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The Pitchers Rule
It wasn’t enough. Offense, especially in the American League, still lagged. A notion regarded as radical, floated by among others Oakland Athletics’ owner Charles O. Finley, called for replacing the pitcher in the batting order with a so-called “Designated Hitter”. I’ve covered how the DH came to pass in the AL and fatefully, just missed in the NL where thankfully “real” baseball was and is preserved.
That had the desired effect of increasing offensive output in the AL while coincidentally the balance between the two forces improved in the NL, as well. Of course, it introduced imbalances and disproportionalities, such as creating a long-lasting difference of a run-a-game between the two leagues.
Teams responded by husbanding pitching resources. Teams began using five-man rotations and carrying twelve or even thirteen pitchers on twenty-five man rosters. As the 1980’s developed the “closer” emerged with the “save” statistic; so-called middle relievers clamored for the “hold” characteristic to be recognized. Bullpen specializations such as the LOOGY (Lefty One-Out Guy), “Cleaner” (seventh inning specialist), and “Setup Man” (for the eighth inning) became established roles. Relievers, once regarded as pitchers not good enough to be starters, became known as hard throwers or trick-pitch artists who could come in and shut down lineups. The old days where hitters got to face tiring pitchers for a third, fourth, or fifth at-bat were gone forever.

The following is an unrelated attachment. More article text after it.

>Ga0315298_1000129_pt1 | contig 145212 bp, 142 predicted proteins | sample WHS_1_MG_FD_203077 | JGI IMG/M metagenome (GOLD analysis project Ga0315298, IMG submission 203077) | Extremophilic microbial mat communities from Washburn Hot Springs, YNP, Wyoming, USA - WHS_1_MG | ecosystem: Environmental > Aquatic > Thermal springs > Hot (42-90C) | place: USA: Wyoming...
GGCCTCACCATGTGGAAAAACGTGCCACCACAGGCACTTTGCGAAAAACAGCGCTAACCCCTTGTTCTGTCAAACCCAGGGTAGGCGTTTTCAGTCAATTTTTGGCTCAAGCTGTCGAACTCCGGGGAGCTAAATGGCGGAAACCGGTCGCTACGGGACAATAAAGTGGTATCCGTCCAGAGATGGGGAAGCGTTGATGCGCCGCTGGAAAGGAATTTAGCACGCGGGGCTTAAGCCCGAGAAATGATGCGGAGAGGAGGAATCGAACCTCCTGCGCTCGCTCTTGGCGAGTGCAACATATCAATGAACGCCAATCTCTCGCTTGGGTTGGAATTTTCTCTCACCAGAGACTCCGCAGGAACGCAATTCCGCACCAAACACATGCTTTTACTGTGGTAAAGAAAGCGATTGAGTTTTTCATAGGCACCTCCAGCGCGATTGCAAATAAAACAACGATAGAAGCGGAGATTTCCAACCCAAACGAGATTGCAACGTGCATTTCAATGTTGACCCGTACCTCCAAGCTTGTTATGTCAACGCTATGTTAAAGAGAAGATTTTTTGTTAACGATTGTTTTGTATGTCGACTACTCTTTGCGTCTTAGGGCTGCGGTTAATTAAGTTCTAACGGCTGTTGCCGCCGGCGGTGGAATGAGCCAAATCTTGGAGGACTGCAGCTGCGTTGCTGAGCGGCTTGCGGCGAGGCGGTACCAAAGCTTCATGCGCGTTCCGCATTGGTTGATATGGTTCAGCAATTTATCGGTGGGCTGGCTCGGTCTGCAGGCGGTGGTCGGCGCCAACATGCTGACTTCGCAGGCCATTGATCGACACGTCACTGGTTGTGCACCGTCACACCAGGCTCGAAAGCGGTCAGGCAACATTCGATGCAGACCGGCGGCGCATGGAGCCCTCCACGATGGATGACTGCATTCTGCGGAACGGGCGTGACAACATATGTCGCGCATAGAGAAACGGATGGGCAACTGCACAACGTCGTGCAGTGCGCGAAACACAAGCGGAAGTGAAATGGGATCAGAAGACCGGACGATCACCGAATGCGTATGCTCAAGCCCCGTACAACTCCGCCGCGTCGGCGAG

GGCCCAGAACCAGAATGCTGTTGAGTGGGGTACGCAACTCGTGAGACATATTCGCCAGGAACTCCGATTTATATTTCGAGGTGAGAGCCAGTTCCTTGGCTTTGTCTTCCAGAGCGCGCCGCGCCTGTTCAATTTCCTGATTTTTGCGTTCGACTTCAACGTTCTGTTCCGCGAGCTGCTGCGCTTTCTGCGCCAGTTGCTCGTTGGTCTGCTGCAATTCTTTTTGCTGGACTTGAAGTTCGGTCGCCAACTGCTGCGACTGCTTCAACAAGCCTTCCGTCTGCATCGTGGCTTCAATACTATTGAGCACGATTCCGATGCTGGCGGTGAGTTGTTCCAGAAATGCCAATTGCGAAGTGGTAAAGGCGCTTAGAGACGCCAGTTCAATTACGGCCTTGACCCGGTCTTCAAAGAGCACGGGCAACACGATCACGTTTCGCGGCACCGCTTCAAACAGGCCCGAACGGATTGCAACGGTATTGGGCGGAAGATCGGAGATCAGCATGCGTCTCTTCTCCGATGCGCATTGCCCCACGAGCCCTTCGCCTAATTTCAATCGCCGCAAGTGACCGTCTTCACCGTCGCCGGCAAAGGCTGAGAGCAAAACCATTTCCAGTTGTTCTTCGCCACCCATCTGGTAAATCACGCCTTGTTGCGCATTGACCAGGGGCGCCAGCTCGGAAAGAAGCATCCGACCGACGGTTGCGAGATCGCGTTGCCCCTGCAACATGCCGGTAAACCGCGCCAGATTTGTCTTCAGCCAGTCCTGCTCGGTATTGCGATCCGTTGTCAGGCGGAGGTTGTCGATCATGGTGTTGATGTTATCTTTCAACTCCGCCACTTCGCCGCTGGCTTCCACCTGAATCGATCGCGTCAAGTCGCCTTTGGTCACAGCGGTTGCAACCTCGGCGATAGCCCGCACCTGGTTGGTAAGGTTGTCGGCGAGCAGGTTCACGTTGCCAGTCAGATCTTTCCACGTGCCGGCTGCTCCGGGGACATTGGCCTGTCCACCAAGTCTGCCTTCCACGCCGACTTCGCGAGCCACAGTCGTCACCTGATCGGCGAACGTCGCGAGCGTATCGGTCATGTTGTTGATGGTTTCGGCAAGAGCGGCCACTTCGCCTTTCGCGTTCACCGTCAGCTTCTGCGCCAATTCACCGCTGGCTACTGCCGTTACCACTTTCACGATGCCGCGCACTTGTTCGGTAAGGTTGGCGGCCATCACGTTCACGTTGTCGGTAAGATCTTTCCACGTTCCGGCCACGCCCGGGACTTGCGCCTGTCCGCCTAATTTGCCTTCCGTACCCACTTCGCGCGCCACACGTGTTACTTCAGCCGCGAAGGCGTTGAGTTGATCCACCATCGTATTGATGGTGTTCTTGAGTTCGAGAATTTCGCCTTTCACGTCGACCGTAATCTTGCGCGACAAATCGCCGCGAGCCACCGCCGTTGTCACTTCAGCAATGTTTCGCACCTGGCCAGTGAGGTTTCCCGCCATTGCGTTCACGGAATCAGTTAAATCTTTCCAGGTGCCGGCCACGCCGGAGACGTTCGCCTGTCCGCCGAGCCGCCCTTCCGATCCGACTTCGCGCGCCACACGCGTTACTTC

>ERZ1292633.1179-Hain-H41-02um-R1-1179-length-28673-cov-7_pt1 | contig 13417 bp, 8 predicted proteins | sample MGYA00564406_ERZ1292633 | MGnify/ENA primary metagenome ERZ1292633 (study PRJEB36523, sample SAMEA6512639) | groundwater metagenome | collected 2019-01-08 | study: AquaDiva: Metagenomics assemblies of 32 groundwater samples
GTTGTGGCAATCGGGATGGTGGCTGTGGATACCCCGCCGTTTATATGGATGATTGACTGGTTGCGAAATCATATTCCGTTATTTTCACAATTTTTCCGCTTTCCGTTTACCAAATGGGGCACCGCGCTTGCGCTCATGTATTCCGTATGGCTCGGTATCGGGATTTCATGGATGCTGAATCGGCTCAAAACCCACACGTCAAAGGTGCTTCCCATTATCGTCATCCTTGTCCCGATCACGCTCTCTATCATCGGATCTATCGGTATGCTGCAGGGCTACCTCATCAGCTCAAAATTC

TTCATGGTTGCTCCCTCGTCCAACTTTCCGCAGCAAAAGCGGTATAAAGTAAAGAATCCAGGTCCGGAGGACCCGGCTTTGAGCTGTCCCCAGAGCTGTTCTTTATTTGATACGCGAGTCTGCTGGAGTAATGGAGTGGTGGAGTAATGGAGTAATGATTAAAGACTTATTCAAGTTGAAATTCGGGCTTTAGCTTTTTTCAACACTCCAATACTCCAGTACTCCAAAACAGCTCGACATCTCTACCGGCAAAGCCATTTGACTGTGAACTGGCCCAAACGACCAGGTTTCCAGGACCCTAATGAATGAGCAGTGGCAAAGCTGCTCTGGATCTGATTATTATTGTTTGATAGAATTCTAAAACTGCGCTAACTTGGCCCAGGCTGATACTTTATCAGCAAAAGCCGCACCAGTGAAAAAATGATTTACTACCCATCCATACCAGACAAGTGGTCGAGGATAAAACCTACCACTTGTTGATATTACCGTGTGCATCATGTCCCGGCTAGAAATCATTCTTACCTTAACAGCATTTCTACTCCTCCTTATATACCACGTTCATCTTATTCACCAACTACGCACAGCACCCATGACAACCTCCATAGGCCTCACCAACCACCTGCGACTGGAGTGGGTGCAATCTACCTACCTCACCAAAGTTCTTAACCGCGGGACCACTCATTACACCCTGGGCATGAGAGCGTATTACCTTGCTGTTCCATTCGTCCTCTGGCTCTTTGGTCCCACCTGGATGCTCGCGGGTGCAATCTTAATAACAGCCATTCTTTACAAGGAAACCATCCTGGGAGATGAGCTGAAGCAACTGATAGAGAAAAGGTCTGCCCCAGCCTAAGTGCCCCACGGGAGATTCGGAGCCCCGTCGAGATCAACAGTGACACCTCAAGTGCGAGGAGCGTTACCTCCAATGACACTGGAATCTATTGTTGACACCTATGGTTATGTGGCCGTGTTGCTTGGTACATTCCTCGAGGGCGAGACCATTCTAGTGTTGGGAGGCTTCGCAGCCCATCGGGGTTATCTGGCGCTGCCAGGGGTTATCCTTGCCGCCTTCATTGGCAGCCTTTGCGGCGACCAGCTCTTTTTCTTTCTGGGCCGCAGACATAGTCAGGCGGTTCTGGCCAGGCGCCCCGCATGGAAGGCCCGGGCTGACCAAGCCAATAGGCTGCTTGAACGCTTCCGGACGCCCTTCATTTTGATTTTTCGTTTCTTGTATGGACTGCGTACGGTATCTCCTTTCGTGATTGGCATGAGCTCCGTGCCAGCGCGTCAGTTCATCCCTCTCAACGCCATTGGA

Then in the early 1990’s thee was a sudden surge in offensive production. Hall of Fame writer the late, great, Leonard Koppett mused that perhaps the game was returning to the offensive high-water marks of the late 1920’s and 1930’s. Certainly run-production and power were surging. New ballparks that mimicked the “retro” looks of old stadia such as Baltimore’s Oriole Park at Camden Yards had an effect. In the media there were speculations on the ball being “juiced” or the quality of pitchers declining.
By the end of the 90’s and the turn of the millennium we had the spectacle of Mark McGwire, Sammy Sosa and later Barry Bonds carrying out successful assaults on the single-season and all-time home run marks. No longer was 150 RBI in a season a distant, unattainable goal. It wasn’t confined to sluggers, as the great Japanese superstar Ichiro Suzuki broke George Sisler’s single-season hits mark.
Of course, now we know better. Rampant use of performance-enhancing drugs (PEDs) led to bulked up sluggers crushing baseballs in ever-increasing numbers. Even a few pitchers, most notably Roger Clemens, has been tainted by suspected use, while all along he credited “Mr. Splitty”, his split-finger fastball, as being the resuscitator of his legendary career.
Once MLB got serious about banned substances in the middle of the last decade, the power numbers began to decline. Seasons where 40-HR hitters grew like weeds have become a faint memory. The pitchers began to reassert control. Recently Albert Chen in Sports Illustrated has discussed the rise of the cut fastball, also known as the “two seamer”, as a prevailing new weapon in the hurler’s arsenal. It’s kind of like the slider was as it emerged in the late 1950’s and 60’s…an unhittable pitch when executed properly. Hitters will have to adjust. And they will.
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